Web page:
'Direction?' hissed the commander. 'You speak of direction O venerable warrior? Do you not see the rotting corpses of those he has slain O brethren? Have your senses gone blind to the fiend in that glorified Yadava? Without laying a finger on a fly in the battle field he has claimed victory by slaughtering thousands, tens of thousands of kinsmen merely by pointing the arrow in the right direction. Yes...direction. The charioteer of mayhem masters that quite well. The imposter! The thief! Listen closely. Tonight we point our craft to his heart as his eyes watch. That, my brethren, would be the right direction. The just direction!' he added with an emphatic appeal in the word 'just'.

Meanwhile in the distance, away from the ghostly patch of hissing whisperers, the king had slowly emerged out of the waters. His blue dhauti clung to him so purposefully that it seemed as though he had changed his skin to a bluish tint. He brought his jewel-less hands in rapt salutation to the swiftly setting sun and prayed under his breathe. Eager faces, boiling with fury, watched his ritual as their breathing got heavier and stance became more alert. The aged king then repeated this sequence standing in the cold and soothing bosom of the river twice more before turning around and plastering the dripping tresses onto his nape. He then stepped out of the river onto the sandy shore like a fresh memory of a long forgotten dream.

He walked a few paces towards the majestic trees and stood there admiring their poise for a few fleeting moments. Tiny granules of muck stuck to his feet as if pleading him in desperation not to tread any further. He found the thought amusing. The birds he could speak to were nowhere in sight. The animals he had cared for were absent that day. And yet, he reflected, the earth he stood upon was smearing itself against him in a hapless attempt to shield him. But before the king could ponder further at his futile attempt at life’s poetry, it began.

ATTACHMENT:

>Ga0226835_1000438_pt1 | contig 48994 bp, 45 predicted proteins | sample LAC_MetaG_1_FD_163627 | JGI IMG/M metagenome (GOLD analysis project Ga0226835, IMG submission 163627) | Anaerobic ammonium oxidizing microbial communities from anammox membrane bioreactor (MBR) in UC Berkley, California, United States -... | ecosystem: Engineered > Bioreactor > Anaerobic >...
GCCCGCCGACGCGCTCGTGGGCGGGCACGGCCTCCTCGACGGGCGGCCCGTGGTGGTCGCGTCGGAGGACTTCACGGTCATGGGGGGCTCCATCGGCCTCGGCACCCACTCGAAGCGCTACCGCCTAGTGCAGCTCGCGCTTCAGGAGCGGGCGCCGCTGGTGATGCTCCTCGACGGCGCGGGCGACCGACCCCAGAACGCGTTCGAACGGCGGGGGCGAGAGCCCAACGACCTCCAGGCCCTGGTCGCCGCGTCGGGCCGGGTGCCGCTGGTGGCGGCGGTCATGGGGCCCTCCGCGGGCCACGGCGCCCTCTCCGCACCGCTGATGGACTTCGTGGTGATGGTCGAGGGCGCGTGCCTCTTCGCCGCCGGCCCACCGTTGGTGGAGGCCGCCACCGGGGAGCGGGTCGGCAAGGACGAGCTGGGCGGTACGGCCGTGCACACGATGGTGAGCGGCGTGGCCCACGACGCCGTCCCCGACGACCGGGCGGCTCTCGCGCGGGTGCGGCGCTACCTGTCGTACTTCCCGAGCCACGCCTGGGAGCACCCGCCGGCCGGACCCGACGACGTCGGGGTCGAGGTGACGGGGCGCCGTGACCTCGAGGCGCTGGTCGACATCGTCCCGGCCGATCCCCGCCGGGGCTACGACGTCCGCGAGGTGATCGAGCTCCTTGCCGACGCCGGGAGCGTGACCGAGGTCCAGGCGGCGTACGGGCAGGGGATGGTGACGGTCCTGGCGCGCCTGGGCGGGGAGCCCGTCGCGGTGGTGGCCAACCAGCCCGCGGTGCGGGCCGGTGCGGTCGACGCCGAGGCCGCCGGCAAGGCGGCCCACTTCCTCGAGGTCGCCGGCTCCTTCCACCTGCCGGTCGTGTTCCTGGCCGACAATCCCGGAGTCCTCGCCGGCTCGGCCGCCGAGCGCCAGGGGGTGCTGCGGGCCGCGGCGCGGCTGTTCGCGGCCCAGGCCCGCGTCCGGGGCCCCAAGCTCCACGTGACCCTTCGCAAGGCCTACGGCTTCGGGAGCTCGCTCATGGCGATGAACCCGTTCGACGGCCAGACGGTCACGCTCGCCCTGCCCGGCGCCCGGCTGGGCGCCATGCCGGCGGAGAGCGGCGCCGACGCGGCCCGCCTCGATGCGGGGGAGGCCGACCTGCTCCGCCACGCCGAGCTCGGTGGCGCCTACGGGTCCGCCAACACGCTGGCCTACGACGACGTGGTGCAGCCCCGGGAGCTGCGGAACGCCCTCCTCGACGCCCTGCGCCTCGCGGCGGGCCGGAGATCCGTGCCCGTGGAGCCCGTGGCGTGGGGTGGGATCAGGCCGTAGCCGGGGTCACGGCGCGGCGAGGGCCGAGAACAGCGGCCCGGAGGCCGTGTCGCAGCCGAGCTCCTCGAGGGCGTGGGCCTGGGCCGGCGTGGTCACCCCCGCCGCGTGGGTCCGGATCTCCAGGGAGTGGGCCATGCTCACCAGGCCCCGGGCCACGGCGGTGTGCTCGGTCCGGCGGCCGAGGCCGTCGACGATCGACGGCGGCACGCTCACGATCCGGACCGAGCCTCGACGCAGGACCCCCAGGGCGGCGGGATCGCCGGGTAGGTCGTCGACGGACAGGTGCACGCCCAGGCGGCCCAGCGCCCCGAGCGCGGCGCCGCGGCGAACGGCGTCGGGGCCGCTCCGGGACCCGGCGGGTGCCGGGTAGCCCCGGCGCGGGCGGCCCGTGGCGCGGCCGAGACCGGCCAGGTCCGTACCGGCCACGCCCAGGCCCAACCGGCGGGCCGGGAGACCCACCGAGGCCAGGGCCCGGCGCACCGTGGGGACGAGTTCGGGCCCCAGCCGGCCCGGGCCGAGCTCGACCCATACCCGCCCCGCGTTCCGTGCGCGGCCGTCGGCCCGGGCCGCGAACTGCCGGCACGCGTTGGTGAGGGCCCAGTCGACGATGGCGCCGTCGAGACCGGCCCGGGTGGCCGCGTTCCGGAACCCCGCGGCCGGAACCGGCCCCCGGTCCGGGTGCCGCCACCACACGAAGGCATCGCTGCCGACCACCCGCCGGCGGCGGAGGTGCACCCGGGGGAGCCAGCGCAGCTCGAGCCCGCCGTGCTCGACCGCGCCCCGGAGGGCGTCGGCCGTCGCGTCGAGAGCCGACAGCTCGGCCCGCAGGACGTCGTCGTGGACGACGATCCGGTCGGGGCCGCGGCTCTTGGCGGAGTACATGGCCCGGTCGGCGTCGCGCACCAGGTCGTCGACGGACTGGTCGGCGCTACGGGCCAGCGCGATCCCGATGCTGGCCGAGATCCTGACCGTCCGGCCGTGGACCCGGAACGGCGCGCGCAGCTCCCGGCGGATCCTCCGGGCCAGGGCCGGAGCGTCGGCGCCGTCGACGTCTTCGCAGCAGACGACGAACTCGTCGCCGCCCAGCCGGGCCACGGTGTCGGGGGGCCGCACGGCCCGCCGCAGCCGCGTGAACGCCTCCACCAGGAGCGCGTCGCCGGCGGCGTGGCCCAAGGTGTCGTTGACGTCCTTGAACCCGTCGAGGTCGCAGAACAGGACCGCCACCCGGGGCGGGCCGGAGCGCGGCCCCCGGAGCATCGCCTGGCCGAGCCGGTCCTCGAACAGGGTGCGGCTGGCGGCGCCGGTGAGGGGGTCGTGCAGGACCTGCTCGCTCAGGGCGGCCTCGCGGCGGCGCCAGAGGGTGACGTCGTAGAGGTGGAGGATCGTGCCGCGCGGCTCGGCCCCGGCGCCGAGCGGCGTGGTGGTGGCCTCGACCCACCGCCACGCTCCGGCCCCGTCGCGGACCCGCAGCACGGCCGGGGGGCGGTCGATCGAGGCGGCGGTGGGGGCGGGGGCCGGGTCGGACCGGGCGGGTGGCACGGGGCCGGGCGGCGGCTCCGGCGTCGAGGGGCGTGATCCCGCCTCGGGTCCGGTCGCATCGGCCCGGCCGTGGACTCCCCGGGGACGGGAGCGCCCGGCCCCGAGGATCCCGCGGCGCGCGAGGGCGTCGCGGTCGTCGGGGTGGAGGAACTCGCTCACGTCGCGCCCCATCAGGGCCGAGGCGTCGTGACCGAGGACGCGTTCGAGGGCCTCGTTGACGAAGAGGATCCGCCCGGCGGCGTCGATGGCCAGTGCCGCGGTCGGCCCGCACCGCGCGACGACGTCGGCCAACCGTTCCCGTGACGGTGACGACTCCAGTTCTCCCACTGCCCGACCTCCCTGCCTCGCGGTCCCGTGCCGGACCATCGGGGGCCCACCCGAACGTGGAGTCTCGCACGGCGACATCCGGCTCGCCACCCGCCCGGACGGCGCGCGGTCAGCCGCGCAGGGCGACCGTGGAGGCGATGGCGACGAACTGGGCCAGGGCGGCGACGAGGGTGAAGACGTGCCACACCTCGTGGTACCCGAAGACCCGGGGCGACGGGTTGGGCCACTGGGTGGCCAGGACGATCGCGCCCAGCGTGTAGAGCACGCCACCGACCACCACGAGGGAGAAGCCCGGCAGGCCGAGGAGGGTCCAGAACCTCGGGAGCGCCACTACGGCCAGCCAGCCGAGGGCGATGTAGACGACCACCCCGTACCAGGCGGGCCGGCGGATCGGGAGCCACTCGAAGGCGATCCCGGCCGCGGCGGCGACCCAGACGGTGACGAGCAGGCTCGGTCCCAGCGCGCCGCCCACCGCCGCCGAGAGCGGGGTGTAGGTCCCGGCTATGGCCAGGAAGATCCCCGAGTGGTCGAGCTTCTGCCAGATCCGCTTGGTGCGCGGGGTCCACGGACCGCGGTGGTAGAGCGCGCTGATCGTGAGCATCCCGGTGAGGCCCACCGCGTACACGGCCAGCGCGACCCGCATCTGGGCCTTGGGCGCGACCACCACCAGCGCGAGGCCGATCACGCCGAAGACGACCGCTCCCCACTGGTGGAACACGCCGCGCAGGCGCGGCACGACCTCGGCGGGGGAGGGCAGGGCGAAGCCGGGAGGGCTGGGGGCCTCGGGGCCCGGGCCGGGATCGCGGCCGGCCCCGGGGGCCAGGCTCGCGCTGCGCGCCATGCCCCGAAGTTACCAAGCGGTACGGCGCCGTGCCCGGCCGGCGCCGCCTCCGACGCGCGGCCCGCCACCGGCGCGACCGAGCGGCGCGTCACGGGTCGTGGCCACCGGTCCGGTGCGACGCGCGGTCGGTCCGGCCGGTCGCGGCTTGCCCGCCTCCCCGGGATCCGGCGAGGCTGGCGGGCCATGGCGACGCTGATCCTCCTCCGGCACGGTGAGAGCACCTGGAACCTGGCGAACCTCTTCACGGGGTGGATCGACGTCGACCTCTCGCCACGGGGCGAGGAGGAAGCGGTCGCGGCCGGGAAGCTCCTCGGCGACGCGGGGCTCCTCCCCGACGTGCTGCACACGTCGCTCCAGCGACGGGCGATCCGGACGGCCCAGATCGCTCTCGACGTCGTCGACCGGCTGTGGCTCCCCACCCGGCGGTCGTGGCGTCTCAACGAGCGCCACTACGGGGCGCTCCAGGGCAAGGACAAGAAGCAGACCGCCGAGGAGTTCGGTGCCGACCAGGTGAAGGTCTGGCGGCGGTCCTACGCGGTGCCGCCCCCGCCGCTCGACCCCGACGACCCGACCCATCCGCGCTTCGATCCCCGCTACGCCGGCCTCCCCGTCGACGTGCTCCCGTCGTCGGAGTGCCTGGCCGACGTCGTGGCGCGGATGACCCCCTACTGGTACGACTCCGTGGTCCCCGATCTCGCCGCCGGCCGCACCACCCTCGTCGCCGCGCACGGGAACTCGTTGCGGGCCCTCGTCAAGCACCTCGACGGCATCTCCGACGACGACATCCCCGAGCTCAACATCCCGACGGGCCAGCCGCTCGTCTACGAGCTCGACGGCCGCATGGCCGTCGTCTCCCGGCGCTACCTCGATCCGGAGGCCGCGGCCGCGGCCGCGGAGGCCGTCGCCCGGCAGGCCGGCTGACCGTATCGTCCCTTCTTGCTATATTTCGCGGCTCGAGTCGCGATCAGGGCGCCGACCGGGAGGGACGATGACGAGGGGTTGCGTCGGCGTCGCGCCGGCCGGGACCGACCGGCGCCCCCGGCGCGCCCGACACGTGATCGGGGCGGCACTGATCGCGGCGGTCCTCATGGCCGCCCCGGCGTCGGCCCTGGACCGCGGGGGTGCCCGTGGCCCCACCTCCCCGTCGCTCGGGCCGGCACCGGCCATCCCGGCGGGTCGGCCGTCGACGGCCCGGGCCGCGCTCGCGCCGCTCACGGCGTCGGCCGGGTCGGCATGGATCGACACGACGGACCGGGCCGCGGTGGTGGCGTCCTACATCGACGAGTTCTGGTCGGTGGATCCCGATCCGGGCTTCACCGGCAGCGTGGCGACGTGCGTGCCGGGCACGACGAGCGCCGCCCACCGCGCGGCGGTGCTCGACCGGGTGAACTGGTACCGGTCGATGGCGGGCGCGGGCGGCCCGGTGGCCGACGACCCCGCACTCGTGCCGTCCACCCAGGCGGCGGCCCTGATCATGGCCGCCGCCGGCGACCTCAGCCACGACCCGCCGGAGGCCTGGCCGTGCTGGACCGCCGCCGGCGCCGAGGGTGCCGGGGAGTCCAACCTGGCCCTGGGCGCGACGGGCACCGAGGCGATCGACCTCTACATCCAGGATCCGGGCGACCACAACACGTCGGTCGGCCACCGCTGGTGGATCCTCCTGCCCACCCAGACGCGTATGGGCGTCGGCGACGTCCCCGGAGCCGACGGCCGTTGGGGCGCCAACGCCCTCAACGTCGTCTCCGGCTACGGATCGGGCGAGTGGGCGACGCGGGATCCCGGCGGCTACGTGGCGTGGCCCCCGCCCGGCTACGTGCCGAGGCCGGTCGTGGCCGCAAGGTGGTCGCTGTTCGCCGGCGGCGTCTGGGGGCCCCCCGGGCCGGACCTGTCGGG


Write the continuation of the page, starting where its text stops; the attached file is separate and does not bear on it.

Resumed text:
He heard the impatient release first followed by a short grunt.

Before the next few sand grains in time’s capsule could drop, a sleek arrow swiftly appeared from oblivion and punctured the pages of history. It pierced through the generous space just under his heart, like a knife cutting through fresh fruit, and forcefully lodged half of itself into his rib cage.

The king gasped and made a choking sound, stepping back a little. His eyes instantly welled up from a familiar feeling of loneliness at such a vacant junction in his long life. Perhaps, he thought in that passing slice of time, too long a life. Blinking rapidly through moist eyes he looked around and tried to regain his posture. A recognizable figure emerged from the shadows of the trees followed by three more faces the king had come to know quite well. Each of them held a sturdy bow and a full quiver of poison tipped arrows. The end had commenced.

'Hearty salutations O Dvarkadeesh!' screamed one of the men stepping from behind the leader and taking aim from a closer range to let go of another arrow. This one sped past the previous resident in the king's person and made a clean penetration into his stomach. He noticed the bottom half of the arrow protruding from his torso before the pain hit his senses. On realizing the agony, he swayed erratically to his left, lost his balance and collapsed on his knees. He could hear the distant sound of a conch being blown somewhere. He wondered if it was that from the palace that had realized his unannounced absence. Or was it just another figment of his many illusions? The river's soothing waters still dripping from his sides, he parted his lips, struggling for air. His eyes remained open and his face still seemed to carry a subtle smile. Was that a smile of prior knowledge? Or was it that of unexpected relief?

'Halt!' the leader screamed before a third arrow could be planted. His eyes searched the area around the fallen emperor and spotted something which made him grin. He walked up to the king and having grabbed him by his wet tresses, dragged him away from the river's edge onto the foot of a giant Pippala tree nearby.